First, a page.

It appears a troubled broadband service provider is still operating in Vermont, but officials say there’s a great deal of confusion over who’s operating it.
There are as many as two thousand Vermont subscribers to GAW High Speed Internet, also known as Great Auk Wireless.
Most are in the Northeast Kingdom and the Brattleboro area.
Vermont Director of Telecommunications Jim Porter says in recent weeks he’s been hearing from them about system outages and lost email service.
“Clearly something’s going on with this company that thus far has not been good for consumers,” he said.
Porter said the department isn’t telling customers to find another provider, but it is giving them a list of alternate service providers.
He said most of the information the department has been able to collect is anecdotal because it’s been difficult to find someone with the company who can answer authoritatively.
“We have been in touch with several people who we believe have an ownership interest, but we’re not entirely sure who does own the company right now,” said Porter.
The company, which says it has more than 30,000 subscribers in New England, was founded in 2005 by two former students from Leland and Gray Union High School in Townshend.
One of them, Josh Garza, is listed as CEO at the company’s website. But it’s unclear whether he’s still involved.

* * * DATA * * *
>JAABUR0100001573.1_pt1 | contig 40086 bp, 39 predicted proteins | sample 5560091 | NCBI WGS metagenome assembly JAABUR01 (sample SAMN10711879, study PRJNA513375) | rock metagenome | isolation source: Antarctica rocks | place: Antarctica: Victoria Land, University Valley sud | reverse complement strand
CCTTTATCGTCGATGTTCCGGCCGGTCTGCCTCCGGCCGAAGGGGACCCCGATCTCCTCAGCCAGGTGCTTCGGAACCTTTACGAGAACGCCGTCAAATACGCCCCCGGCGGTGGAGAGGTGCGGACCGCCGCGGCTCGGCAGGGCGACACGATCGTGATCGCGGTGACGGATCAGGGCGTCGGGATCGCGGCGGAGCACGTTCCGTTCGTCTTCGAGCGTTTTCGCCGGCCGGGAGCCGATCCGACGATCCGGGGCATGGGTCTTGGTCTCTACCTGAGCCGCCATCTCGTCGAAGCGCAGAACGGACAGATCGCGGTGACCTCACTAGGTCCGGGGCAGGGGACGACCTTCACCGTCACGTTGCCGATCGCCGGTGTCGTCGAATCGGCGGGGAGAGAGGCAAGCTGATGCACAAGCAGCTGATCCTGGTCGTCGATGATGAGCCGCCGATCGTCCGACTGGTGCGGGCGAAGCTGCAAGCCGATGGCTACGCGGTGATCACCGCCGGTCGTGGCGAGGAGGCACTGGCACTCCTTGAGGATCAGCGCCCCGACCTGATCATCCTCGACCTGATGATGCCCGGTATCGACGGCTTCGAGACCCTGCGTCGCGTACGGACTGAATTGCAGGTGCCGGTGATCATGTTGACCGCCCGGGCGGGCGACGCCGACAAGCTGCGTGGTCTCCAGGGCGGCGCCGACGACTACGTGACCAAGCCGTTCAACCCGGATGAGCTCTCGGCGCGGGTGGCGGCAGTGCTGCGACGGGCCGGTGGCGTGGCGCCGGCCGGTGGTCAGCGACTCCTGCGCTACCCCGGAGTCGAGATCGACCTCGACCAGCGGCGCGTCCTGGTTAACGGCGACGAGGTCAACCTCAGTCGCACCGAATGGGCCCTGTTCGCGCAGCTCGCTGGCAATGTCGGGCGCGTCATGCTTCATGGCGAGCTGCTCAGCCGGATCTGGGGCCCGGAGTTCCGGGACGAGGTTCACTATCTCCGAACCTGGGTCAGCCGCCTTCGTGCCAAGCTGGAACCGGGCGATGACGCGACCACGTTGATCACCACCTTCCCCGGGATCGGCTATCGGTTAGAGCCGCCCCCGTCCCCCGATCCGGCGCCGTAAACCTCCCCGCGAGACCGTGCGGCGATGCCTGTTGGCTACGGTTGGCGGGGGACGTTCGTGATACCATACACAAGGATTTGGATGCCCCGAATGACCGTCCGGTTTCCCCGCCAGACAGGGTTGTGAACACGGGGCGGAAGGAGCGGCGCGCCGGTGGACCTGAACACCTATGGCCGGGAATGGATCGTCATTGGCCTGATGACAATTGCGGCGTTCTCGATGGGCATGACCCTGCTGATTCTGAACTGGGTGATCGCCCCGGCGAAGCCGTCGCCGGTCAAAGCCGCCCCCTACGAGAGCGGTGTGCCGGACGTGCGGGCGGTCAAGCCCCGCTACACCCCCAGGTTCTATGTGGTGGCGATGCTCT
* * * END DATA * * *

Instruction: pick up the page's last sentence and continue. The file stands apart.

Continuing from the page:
VTDigger has reported that Garza is under investigation by the Securities and Exchange Commission in relation to a digital currency company he started.
Finding the company’s owners is of particular interest to the Vermont Attorney General’s office.
The state is trying to recover $18,018 in grant money given to GAW two years ago by the Vermont Telecommunications Authority to extend service to a handful of customers in Rutland County.
The money is part of a $64,000 grant, though the remainder of the funds were never awarded.
“This office has had some difficulty finding an individual who would be authorized and willing to address the state’s demand,” said Assistant Attorney General Jacob Humbert.
Humbert said a Connecticut address given on the company’s website appears to be outdated and telephone calls have gone unanswered.
He said it appears the people who answer customer support inquiries work for an independent contractor and not for GAW.
“It’s not clear to the state that there are actually any current employees on staff,” Humbert said.
The state’s experience creates the image of a company running on autopilot.
GAW did not respond to VPR's inquiries, but one GAW subscriber told VPR his service in West Glover has been good and the company, at least in the past, has been responsive.
It’s a different story for the town of Brighton, where the water department hasn’t been able to access emails because it has service through GAW.
Town Administrator Joel Cope says GAW rents space for a broadband antenna on the roof of the town office building for $60 per month.
He says the company is more than $1,400 dollars behind in its payments but the town is reluctant to take the antenna down.
“The antenna on the roof serves some of our citizens with their high speed internet so we have not been inclined to do that so far. We’re sitting it out and hoping that something works out,” Cope says.
GAW is also Cope’s home service provider and he says had service and email problems and hasn’t gotten much help from the company’s customer support staff.
Cope’s temporary solution to his problem is to resort to an old dial up system for email.